Monday, 15 September 2014

Education for life

Right then, devoted readers. You no doubt will have spent so long poring over our shiny brand new Statement of Vision and Values that every last syllable has been indelibly printed the bits of your brain devoted to memorising stuff.  Am I right? OK then, I'm going to test you. What was the last 'value' on our list? Think hard now. Got it? 

Of course you did. We want our students to be characterised by dynamism. That English word is derived from the Greek δύναμις or dunamis to transliterate, meaning power. Now, power could simply be construed as the ability to bend others to your will; 'might is right'. That's diabolical dynamism and is not something we're overly keen to promote. Rather, as one of our key values, dynamism is defined as,
Ensuring that our students grow and develop into well-rounded, reflective individuals with a strong sense of moral purpose. By doing so we encourage them to contribute positively to the world in which we live.
High minded talk of 'moral purpose' may seem a little old fashioned. Quaint even. Could have been written by a Vicar or something. But a number of recent studies have highlighted the importance of education as an exercise in character formation. Students don't simply need to learn English, Maths, History, Physics, Dance, Drama, or whatever so they can pass their exams. According to a report commissioned by the CBI, schools also need to teach character to children and be judged on their success in doing that by Ofsted.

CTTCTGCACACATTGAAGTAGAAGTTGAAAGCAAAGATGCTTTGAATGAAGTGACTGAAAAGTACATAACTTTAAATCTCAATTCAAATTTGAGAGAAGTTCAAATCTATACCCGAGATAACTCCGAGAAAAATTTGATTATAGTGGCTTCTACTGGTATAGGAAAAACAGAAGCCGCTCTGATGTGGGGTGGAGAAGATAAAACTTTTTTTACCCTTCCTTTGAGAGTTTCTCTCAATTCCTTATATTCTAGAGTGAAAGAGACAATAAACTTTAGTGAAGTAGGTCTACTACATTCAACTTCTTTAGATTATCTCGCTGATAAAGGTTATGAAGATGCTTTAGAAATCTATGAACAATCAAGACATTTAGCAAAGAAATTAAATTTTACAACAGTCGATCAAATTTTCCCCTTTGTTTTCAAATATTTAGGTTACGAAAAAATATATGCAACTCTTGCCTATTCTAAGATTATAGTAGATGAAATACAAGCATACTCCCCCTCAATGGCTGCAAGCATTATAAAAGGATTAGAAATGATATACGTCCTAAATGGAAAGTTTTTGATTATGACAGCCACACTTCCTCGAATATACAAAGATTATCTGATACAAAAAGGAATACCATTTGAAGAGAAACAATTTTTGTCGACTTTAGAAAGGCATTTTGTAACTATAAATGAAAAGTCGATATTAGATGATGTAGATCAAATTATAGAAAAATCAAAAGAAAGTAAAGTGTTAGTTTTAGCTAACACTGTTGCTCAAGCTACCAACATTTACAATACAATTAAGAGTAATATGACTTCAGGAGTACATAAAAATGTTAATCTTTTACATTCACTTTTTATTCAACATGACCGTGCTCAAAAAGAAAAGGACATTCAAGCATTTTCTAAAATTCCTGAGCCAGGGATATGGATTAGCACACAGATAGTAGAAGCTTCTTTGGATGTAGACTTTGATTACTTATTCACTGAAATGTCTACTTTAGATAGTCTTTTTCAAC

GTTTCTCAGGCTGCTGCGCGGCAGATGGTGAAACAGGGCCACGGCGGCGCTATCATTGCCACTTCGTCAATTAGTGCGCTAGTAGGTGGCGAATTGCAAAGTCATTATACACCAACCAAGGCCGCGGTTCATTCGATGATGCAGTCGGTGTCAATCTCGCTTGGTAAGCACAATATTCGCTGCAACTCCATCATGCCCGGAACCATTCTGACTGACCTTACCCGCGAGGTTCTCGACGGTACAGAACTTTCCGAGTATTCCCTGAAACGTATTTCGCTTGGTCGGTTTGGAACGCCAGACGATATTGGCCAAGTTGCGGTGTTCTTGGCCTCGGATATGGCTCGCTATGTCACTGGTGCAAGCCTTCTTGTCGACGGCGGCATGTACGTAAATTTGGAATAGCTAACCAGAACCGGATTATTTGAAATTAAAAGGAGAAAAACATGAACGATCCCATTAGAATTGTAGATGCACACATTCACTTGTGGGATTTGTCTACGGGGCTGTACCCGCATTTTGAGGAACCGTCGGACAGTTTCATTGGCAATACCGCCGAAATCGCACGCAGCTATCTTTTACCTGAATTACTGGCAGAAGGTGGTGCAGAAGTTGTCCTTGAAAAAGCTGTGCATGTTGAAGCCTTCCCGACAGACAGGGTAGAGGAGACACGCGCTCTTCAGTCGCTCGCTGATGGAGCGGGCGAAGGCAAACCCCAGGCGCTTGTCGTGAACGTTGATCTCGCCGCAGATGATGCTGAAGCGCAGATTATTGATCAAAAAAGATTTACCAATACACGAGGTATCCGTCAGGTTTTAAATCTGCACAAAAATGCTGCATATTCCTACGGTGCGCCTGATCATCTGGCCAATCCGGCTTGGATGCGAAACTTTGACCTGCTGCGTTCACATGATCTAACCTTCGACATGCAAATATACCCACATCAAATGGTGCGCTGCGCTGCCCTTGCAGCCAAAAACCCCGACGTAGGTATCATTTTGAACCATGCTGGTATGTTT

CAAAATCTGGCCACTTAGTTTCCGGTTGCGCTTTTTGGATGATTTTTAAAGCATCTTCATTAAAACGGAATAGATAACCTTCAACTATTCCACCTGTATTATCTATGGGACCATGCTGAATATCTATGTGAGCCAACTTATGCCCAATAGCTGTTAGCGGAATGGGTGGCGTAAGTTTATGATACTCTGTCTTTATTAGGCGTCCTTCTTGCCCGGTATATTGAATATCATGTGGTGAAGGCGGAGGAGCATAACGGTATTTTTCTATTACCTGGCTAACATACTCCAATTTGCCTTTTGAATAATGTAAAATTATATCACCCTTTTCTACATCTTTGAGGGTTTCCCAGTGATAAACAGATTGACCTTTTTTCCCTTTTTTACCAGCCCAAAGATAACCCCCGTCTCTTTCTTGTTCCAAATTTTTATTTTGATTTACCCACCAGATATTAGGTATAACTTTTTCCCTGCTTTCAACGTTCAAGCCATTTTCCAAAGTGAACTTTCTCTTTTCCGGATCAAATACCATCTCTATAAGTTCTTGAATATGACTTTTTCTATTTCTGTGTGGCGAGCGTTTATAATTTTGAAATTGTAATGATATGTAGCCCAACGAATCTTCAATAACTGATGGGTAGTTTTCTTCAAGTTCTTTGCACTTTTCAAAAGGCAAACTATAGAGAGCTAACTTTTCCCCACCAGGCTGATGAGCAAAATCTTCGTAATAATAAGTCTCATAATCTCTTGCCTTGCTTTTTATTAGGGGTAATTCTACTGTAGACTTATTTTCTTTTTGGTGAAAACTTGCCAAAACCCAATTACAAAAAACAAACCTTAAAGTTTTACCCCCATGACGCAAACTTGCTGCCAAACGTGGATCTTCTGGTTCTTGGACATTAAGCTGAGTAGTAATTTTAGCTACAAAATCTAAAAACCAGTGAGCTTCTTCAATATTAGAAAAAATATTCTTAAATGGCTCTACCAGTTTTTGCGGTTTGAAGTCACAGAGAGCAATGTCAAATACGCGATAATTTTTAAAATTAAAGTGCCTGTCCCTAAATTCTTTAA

Speaking in an interview with The Times to mark the launch of the report John Cridland, director-general of the CBI argued that schools should teach pupils resilience [also one of our values] and how to be “rounded and grounded”. Any school failing to do that should not be rated Outstanding, he said, even if it achieved great results. Cridland went on to spell out what he meant by 'character', 
I mean resilience, humility, emotional intelligence, team spirit, someone who will go the extra mile... Some young people are surprised by the workplace. This generation is the most streetwise there has ever been . . . so how can they be the least ready for the world of work? There’s a disconnect between the workplace and what they think it looks like — it is more informal and a collective team effort than they realise.
It seems that Ofsted head honcho, Sir Michael Wilshaw agrees saying,
Too many teenagers leave school without having learnt how to dress smartly, speak politely, and turn up for work on time [and that] young people were not well enough prepared for work, contributing to high levels of youth unemployment. The Times [paywall protected]. 
Our rigorous approach to matters such as school uniform and punctuality is designed to ready our students for the disciplines of working life. Of course we want to teach our pupils the knowledge and skills they need to succeed academically. But that is not enough on its own. We will also endeavor to inculcate key character-forming values and virtues that will help shape our students into 'rounded and grounded' individuals with a strong sense of moral purpose. That's because at Matravers we believe that education is not just for school, but for life.